One thing to consider while asking players to make choices is how often are you asking and how complex are the choices. If you ask complicated questions very often, the players will feel overwhelmed and probably not enjoy the process. The more complex or long term the choice, you’ll need to give more time to make that decision.

What choices do the players have to make? Is there a limited set? These questions are very common in adventure games. This list is intended to make this part of the process a little more conscious and in that way allow a GM to inspect their own game structure.

Is this reward worth the risk?

Which is more valuable, this or that? Tradeoff

Which is more costly, this or that?

What is more valuable a reward now or a bigger reward later?

What are you willing to sacrifice for a goal?

How can this be survived?

What method should be used to reach a goal? (aka which way should we go?)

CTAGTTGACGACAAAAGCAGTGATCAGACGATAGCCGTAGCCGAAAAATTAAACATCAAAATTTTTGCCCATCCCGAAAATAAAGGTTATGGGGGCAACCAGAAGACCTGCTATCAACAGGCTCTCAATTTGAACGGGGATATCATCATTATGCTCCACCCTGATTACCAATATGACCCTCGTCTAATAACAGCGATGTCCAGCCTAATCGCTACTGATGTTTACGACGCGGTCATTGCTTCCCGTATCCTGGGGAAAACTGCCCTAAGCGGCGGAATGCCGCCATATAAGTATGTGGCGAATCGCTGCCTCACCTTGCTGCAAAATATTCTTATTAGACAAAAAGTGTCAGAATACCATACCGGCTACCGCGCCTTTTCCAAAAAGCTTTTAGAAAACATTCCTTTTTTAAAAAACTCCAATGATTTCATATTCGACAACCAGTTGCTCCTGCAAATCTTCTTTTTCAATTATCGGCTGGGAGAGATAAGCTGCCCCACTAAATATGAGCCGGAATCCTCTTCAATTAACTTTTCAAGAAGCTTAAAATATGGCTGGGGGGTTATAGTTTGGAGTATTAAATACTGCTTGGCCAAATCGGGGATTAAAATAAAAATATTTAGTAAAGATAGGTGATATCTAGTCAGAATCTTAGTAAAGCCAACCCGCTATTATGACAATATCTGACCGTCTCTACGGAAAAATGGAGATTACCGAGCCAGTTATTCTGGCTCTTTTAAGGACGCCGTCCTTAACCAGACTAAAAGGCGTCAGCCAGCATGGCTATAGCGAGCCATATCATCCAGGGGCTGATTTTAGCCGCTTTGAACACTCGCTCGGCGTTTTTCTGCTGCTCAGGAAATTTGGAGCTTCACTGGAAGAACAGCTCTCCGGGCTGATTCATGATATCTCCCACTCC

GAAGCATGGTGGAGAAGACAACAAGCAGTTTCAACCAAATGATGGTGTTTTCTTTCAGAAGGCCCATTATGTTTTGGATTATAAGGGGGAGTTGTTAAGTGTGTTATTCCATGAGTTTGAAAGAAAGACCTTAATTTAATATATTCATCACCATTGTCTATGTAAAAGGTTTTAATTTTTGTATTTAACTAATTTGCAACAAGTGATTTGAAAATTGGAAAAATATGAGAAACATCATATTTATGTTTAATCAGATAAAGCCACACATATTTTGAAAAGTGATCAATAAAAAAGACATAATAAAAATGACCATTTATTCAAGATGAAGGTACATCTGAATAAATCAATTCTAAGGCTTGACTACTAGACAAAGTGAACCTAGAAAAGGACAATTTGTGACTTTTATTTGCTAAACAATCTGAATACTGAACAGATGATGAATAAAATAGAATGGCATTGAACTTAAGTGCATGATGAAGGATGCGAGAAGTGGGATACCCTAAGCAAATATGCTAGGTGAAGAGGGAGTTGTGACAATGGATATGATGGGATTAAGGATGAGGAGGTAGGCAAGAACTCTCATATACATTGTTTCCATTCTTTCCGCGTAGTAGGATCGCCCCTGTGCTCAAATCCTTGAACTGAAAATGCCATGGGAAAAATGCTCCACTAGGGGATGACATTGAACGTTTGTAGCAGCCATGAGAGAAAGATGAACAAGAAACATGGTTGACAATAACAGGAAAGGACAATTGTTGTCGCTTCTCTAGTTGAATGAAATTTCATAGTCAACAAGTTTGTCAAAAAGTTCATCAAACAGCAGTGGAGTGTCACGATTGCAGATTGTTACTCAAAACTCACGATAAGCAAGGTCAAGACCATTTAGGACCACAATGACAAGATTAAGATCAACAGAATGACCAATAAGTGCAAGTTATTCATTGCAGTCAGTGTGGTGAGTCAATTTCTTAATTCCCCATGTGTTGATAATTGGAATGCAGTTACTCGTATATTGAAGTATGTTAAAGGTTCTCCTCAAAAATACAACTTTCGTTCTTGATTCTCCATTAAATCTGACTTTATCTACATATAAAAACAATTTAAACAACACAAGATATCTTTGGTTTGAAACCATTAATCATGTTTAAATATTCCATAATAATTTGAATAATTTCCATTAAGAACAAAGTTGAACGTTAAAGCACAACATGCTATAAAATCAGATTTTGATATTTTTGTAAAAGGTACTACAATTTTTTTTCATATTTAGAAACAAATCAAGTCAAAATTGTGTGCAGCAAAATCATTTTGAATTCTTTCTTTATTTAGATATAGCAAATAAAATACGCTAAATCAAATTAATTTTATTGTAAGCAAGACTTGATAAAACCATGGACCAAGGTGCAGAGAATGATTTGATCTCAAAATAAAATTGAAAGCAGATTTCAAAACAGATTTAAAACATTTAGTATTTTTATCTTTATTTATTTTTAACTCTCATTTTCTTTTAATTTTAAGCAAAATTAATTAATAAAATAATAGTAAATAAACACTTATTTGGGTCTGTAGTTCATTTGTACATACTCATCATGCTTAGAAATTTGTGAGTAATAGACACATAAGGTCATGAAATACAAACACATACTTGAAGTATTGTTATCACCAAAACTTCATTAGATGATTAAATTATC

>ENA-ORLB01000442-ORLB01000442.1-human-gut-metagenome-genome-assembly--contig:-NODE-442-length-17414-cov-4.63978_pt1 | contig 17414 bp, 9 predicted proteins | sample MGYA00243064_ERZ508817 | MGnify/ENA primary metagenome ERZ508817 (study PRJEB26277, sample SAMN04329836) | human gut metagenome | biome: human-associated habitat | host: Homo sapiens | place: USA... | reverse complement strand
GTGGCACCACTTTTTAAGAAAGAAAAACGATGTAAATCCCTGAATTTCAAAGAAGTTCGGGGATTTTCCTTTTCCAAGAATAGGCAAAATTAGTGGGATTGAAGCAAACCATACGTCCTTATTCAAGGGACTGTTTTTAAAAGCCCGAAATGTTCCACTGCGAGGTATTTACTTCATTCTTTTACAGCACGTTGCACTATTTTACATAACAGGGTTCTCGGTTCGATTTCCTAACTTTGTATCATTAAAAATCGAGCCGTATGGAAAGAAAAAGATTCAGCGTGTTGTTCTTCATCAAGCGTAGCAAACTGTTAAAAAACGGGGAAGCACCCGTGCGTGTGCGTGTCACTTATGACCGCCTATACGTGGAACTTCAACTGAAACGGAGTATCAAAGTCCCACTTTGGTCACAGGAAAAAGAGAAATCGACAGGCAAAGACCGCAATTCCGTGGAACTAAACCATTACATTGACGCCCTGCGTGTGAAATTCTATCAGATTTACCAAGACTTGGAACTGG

How to express yourself?

These questions are almost never asked directly. It’s best if the question is implied by events the characters encounter. 

While there are plenty of ways you could use these questions, let’s look at several methods.

  1. Select a question you want the players to grapple with for each scene of your game. When thinking about the next scene the characters will be in, pick one question that you think will present intriguing answers. What are the consequences of either choice? If the answer to one of these questions would change the overall course of the game, try to put it at the end of the game.
  2. Select three questions that will come up in the next game. They can come up whenever it’s appropriate but it’s probably a good idea to give them to the players one at a time. They could be presented in a set order or each question could be linked to a place or person.
  3. Select a question that the next adventure is designed around. It could be asked at the beginning of the session and the implications of the player’s choice is explored throughout the game or the game may build up to the choice.

Let’s take a more in depth look at each of the questions and give some ideas about how to integrate them.

Is this reward worth the risk?

This is a subset of “Which is better, this or that?” which most questions are going to be. In this case, the full question would be “Which is better, taking this risk and possibly getting a stated or imagined reward or avoiding the risk and not getting the reward?”